In any case, Crane Song, Manley, API, BelCanto, the hot-rodded SSL 4000 clone – It’s all ridiculously clean, very quiet stuff with gobs of headroom. And with the demand for volume at this point in time – as much as I wish it weren’t the case – without a lot of headroom, you might as well just throw it away.
GIK:What is the biggest problem you come across these days with mixes being submitted to you?
John: Too much. Too much going on, too many effects, too hot on the way in – Too much volume. A lot of “less seasoned” engineers are convinced that if they don’t make everything as loud as possible right off the bat, then the finished product isn’t going to be loud. Loudness aside, it’s the perfect way to make sure that it won’t have the potential to *be* loud when it’s done. So they track too hot and overdrive the input chain right off the bat and it just goes downhill from there. If people would pretend that -12 [dBFS] was as hot as anything should go during tracking, their recordings would sound so much better. And at the mastering stage, they could actually get that volume they want while still retaining some clarity and dynamics.
That and the trend to “fix it” at the mastering stage. Some will send in mixes that they’re not happy with hoping that I can “fix” them here and it just doesn’t work that way. Ask any mastering engineer – We’d much rather “enhance” a great recording than try to make a bad recording “less bad” – If it’s even possible in some cases.
The funny part of that whole situation is the experience of the engineers in some cases – I’ll get in these great sounding projects that are obviously “safe” but very decent sounding from hobbyists that have been at it for less than a year. I’ll get great sounding projects in from engineers who have been full-time industry pros for a decade or more. But the most problematic projects tend to come in the middle – It’s like the “rookies” haven’t learned enough to screw anything up, the pros have learned how to get out of the way. But a lot guys in the middle are the ones with enough rope to hang themselves with. You know how you learn something new and then you have to do it all the time? Or you get that new piece of gear that’s suddenly never turned off? Turn it off once in a while. Get back to the basics – Get the core sounds sounding as amazing as you can, then just get out of their way. Track at “normal” levels – not “as hot as you can without clipping.” Go ahead and record 5 vocal tracks but you don’t have to use them all if the mix doesn’t need it. Use reverb, but once you actually notice it, you’re probably using too much. You can always add more later if you actually need it.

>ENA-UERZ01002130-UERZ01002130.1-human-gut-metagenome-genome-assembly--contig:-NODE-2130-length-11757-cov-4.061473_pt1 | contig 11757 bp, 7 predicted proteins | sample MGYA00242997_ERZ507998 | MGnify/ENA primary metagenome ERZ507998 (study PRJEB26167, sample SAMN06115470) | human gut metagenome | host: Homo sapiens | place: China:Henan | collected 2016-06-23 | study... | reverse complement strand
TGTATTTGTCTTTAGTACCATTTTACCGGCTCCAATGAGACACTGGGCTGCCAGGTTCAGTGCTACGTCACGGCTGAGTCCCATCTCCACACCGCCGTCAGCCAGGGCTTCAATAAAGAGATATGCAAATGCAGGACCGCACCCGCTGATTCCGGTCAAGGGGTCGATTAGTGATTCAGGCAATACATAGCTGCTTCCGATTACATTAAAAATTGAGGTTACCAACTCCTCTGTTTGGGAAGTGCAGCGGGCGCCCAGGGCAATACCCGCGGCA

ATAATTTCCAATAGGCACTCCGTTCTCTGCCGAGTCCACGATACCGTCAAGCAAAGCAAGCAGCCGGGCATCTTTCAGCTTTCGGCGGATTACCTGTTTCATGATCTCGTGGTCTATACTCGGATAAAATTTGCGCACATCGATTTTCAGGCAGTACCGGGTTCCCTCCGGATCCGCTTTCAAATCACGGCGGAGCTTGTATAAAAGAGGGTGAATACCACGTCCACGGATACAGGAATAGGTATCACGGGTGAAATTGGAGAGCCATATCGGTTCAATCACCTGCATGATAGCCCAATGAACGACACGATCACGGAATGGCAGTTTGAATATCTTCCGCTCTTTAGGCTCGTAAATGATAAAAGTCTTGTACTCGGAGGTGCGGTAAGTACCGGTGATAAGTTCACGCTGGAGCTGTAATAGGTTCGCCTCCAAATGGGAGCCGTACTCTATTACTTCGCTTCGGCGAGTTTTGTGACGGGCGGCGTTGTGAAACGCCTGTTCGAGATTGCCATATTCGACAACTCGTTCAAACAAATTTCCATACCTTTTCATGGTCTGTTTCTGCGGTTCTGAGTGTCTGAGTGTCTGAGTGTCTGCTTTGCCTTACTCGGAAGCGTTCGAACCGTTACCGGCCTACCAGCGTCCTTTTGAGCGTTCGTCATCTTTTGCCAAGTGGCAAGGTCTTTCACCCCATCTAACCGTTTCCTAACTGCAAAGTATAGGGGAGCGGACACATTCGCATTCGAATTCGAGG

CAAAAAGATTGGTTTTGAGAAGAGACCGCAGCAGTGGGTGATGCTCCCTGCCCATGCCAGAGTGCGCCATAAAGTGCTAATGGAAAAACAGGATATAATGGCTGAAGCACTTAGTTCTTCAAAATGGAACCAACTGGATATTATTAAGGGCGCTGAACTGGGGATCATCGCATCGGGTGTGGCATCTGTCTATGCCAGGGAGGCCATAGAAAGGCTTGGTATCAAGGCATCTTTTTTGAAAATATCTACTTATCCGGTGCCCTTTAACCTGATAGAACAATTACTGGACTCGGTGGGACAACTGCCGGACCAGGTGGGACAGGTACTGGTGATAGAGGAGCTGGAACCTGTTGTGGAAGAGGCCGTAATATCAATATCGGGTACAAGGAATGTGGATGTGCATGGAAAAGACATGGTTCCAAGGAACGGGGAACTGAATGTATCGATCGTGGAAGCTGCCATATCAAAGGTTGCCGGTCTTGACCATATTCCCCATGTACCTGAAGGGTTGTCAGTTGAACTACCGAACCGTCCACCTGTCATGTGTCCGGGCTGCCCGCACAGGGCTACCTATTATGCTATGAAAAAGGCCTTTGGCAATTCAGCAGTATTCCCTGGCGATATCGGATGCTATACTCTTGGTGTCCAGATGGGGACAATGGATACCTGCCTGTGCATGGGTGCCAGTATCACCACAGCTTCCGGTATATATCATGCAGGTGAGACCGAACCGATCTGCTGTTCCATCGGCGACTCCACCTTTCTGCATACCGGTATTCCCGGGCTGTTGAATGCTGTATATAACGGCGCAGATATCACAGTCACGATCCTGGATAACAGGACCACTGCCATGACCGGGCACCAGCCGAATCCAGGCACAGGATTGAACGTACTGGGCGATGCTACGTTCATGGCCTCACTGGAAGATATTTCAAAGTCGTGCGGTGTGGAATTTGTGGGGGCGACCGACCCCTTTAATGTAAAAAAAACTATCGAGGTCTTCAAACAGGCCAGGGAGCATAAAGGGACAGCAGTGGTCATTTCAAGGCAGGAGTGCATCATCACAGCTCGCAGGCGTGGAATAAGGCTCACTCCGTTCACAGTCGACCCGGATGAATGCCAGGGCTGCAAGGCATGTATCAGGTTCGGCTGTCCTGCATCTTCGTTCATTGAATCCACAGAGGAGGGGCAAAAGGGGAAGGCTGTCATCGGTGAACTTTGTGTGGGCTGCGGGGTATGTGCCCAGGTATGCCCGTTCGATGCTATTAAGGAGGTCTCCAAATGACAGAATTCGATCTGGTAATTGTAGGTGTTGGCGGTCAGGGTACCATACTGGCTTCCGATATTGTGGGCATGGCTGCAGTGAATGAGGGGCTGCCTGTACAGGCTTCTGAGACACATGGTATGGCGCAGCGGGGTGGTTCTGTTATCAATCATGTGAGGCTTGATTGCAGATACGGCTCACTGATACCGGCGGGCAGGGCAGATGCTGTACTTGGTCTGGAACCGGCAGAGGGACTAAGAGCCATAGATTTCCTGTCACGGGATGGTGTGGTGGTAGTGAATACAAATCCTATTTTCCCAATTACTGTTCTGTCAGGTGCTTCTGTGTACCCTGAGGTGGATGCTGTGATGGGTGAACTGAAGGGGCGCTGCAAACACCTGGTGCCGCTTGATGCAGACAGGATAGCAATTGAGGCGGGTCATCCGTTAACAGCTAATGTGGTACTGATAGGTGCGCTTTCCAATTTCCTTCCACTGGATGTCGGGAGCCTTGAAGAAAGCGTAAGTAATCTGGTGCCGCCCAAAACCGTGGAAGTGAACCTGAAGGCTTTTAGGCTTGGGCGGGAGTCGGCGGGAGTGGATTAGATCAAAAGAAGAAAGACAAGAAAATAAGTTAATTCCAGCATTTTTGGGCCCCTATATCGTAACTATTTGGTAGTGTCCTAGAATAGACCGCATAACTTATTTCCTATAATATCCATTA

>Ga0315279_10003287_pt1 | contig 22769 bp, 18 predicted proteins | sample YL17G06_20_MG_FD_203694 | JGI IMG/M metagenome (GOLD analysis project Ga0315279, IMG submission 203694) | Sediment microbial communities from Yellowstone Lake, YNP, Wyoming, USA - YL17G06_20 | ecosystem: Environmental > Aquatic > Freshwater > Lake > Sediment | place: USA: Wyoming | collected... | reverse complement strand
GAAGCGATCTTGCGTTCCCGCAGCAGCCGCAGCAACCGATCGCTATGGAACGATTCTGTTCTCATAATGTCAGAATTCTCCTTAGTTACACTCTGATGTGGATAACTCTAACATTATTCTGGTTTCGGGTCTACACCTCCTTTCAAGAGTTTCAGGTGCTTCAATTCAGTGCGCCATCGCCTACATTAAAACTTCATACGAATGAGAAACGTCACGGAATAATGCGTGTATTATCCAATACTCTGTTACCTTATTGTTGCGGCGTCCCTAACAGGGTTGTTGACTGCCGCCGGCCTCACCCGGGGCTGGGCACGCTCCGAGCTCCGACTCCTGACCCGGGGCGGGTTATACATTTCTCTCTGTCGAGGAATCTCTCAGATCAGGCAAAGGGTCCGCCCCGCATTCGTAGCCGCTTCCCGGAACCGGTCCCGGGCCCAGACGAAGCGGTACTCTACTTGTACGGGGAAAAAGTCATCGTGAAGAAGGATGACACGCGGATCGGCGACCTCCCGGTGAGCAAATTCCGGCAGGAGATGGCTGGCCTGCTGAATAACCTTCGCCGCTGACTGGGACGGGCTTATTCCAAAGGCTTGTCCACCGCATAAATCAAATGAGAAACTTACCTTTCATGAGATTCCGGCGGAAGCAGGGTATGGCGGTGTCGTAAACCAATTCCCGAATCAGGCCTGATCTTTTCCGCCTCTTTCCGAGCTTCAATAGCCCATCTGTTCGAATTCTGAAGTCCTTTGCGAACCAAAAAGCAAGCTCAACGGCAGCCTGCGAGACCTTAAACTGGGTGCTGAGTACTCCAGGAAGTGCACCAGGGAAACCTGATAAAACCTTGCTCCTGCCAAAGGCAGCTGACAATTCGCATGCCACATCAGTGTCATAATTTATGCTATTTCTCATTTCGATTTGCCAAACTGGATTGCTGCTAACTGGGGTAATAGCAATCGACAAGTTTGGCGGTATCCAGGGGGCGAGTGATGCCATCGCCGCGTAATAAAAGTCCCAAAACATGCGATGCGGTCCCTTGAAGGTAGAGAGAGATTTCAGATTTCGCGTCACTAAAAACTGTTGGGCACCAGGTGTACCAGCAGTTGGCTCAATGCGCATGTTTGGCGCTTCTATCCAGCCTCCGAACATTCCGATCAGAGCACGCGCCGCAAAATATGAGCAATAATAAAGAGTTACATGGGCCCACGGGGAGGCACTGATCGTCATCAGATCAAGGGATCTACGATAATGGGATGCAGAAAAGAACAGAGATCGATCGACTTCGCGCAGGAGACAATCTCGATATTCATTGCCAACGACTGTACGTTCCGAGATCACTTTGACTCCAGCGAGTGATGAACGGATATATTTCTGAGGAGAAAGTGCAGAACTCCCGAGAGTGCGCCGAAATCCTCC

GIK: So tell us a little about your room? How are you set up and what kind of acoustics do you have?
John: I was limited by the existing space quite a bit so took parts of two different rooms and made this one. It’s relatively small, so I knew it was going to need a lot of broadband trapping right off the bat. I think I started out with 18 traps from you guys then added some custom units and fortified the corners [with GIK Tri-Traps] – I think I’m up to 29 or 30 traps in here now including the clouds. The floor is floating above concrete except for the front of the room where there’s a concrete slab right under the wood flooring where the speakers are. The walls are doubled-up with compressed insulation and 1-1/2″ of plaster on both sides so transmission isn’t a problem.
The last time I had the room shot, we noticed a little comb-filtering from the desk to the ceiling above, so I decided to add a couple [GIK D1] diffusors overhead – I know that’s not exactly what they were designed for, but it really made the difference – Opened the high end right up and tweaked the imaging above the [desk] rail better than I would’ve expected. So it’s really well-controlled, but it’s not dead – I hate dead rooms.